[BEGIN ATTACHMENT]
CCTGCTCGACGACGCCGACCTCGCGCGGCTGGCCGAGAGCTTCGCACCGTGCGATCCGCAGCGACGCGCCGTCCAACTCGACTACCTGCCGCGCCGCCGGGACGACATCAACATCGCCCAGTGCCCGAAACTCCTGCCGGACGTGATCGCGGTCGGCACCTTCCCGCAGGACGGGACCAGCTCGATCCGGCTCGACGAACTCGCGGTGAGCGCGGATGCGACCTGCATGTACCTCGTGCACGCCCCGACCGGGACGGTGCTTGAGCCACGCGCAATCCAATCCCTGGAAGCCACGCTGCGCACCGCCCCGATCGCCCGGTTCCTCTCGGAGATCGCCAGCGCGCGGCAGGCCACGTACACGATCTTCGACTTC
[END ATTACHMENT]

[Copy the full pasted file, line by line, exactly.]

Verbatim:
CCTGCTCGACGACGCCGACCTCGCGCGGCTGGCCGAGAGCTTCGCACCGTGCGATCCGCAGCGACGCGCCGTCCAACTCGACTACCTGCCGCGCCGCCGGGACGACATCAACATCGCCCAGTGCCCGAAACTCCTGCCGGACGTGATCGCGGTCGGCACCTTCCCGCAGGACGGGACCAGCTCGATCCGGCTCGACGAACTCGCGGTGAGCGCGGATGCGACCTGCATGTACCTCGTGCACGCCCCGACCGGGACGGTGCTTGAGCCACGCGCAATCCAATCCCTGGAAGCCACGCTGCGCACCGCCCCGATCGCCCGGTTCCTCTCGGAGATCGCCAGCGCGCGGCAGGCCACGTACACGATCTTCGACTTC